It's even worse when a co-worker is the source of the harassment. It's incredible how many so-called professionals in the video game industry don't know how to discreetly handle a workplace harassment complaint because they're completely conflict adverse. They talk a good game about harassment, but in real terms they just keep punting the ball down the field instead of actually taking action. This is something that could be improved with training and proper policies, but you're likely not going to get that in a start up with nine employees.
This has nothing to do with the Internet and everything to do with the internal workings of companies. I wouldn't give a damn about idiots on the Internet if I didn't feel like Internet commenters are used as excuses to mask the opinions of so-called professionals.
It's undeniable that the Internet, as it currently exists, is a cruel, punishing place for everyone. Chan culture is founded on deliberate violation of social, moral, and interpersonal boundaries, because anonymity is, in itself, a boundary. Any attempts to set boundaries as one would in real life -- for instance, requests for the behaviour to stop -- bring more trolling. But before anyone accuses me of blaming 4chan/8chan for all the Internet's ills, it's becoming more and more accepted that Twitter's brand of anonymity has become the new containment pen for the most wretched monsters of the Internet, and Tumblr is widely known to be a call out culture wank pile. The containment never contained as well as people thought.
When someone's personal boundaries are frequently violated, they feel harassed. When a person is subjected to a public flaying of their reputation based on little more than conjecture, they're going to feel harassed. But some don't consider these things to be harassment, because in anon culture, they're normalized. When that's combined with a social justice cause the results become even uglier, especially since the video game industry has no accepted, standardized definition of harassment people can use.
In a perfect world, the whole harassment issue should be solved simply. If someone - male or female - asks you to stop doing something, stop doing it. The problem is that Twitter is increasingly used as an online frontier justice-style lynch mob. Lynch mobs fight dirty and use situational morality. These lynch mobs attack both women and men, so we need an anti-harassment strategy that helps all victims of harassment and doesn't discriminate based on gender.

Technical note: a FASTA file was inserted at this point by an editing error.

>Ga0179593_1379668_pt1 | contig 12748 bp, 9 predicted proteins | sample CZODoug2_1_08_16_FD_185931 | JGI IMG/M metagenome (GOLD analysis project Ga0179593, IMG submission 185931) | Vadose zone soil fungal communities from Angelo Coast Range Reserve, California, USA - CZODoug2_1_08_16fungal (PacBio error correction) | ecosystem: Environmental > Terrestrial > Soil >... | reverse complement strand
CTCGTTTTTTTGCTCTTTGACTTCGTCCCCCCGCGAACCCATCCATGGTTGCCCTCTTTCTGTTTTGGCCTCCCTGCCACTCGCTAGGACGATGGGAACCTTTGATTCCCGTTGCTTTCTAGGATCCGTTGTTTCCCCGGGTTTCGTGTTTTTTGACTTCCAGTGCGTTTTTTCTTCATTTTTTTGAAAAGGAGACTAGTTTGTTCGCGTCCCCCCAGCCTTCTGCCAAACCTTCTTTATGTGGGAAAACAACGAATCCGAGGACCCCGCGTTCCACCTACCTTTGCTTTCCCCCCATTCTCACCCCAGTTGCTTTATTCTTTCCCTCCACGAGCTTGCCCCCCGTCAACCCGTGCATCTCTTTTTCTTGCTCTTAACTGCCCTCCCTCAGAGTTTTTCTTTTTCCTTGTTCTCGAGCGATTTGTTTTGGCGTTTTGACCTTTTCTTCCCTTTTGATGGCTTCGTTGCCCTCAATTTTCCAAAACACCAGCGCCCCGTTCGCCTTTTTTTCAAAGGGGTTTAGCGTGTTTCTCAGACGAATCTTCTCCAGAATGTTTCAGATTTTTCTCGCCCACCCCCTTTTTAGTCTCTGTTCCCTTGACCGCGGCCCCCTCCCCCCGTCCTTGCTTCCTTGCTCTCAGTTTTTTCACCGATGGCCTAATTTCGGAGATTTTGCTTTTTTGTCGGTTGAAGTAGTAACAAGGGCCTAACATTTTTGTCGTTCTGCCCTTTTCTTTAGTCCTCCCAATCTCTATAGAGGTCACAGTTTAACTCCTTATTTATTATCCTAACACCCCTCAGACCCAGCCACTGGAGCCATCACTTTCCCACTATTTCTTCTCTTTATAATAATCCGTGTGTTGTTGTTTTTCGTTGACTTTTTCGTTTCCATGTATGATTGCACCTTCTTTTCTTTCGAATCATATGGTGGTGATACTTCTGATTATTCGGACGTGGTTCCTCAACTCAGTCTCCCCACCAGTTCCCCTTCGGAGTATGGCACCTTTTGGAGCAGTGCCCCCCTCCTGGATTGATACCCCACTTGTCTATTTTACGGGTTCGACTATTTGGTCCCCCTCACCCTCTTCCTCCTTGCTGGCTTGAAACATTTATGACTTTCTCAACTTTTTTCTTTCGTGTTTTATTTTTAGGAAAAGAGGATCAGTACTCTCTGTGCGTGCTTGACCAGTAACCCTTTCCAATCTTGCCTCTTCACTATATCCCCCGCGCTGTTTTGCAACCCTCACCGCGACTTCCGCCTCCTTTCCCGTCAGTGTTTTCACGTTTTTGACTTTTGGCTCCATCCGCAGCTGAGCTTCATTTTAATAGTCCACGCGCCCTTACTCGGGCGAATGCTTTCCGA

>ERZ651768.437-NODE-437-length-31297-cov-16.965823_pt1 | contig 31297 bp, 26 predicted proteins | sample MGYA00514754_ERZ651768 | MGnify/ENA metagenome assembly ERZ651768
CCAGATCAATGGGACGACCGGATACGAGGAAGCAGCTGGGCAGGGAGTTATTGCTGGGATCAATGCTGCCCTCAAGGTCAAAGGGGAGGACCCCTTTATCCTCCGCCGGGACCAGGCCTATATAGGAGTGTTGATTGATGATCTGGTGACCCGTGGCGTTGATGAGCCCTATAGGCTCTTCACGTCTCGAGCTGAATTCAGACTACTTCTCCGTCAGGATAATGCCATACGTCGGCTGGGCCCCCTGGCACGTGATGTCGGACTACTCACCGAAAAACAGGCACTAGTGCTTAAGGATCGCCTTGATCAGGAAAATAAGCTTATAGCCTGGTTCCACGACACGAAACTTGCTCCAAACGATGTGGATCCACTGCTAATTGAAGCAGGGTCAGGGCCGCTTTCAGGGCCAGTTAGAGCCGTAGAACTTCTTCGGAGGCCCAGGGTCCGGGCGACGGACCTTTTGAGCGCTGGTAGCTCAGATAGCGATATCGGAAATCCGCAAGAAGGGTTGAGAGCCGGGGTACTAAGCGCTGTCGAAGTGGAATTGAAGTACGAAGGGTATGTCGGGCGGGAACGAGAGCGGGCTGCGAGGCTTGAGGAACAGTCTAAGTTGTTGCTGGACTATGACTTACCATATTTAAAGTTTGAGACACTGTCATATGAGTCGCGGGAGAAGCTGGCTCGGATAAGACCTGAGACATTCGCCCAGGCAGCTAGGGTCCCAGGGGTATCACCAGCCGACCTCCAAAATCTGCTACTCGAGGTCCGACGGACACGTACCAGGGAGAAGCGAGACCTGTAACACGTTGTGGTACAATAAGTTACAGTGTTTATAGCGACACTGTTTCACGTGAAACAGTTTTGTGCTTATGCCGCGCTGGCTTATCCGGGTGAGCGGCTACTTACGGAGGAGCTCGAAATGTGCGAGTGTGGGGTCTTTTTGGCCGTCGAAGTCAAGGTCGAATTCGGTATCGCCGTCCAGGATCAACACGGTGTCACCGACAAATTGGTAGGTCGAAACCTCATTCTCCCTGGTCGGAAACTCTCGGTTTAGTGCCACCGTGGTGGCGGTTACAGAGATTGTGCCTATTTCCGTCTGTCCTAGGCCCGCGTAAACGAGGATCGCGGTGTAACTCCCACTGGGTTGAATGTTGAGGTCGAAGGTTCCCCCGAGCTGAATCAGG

The reason I have chosen to focus on Feminist Frequency's theories and not a critique of Anita Sarkeesian as a person is because I think that criticisms of her theories is fair. Criticisms of her entire character are not. I generated over 23,000 words in rebuttal without a single personal insult... although there were a few snarky quips I threw in just because they made me feel better. I'll totally admit that.
I do not believe, for a second, that Anita Sarkeesian is faking the harassment she received. Obviously I disagree with her a lot on both style and substance, but I don't see anything in what she's done that would naturally result in the threats she's received. Who cares if they're credible or not? They're uncivilized.
I don't understand all of the bullying and harassment that takes place in her name for the same reason. So people disagree with her? So what. She's doing fine.
Clearly, I think there's a place for disagreement and dissent among video game fans, media, and developers. What I don't like are the attempts to shout down differing opinions through sheer numbers. Everyone who has to work in this industry is sick to death of the entitlement, but that entitlement has proven strangely infectious.
I want a video game community based on fun games and fun people, not these petty turf wars based on identity politics. Video games are an inherently experimental art form, so various parts of the industry screw up a lot. But we also collectively get a lot of things right, and I don't think there's been enough focus on that.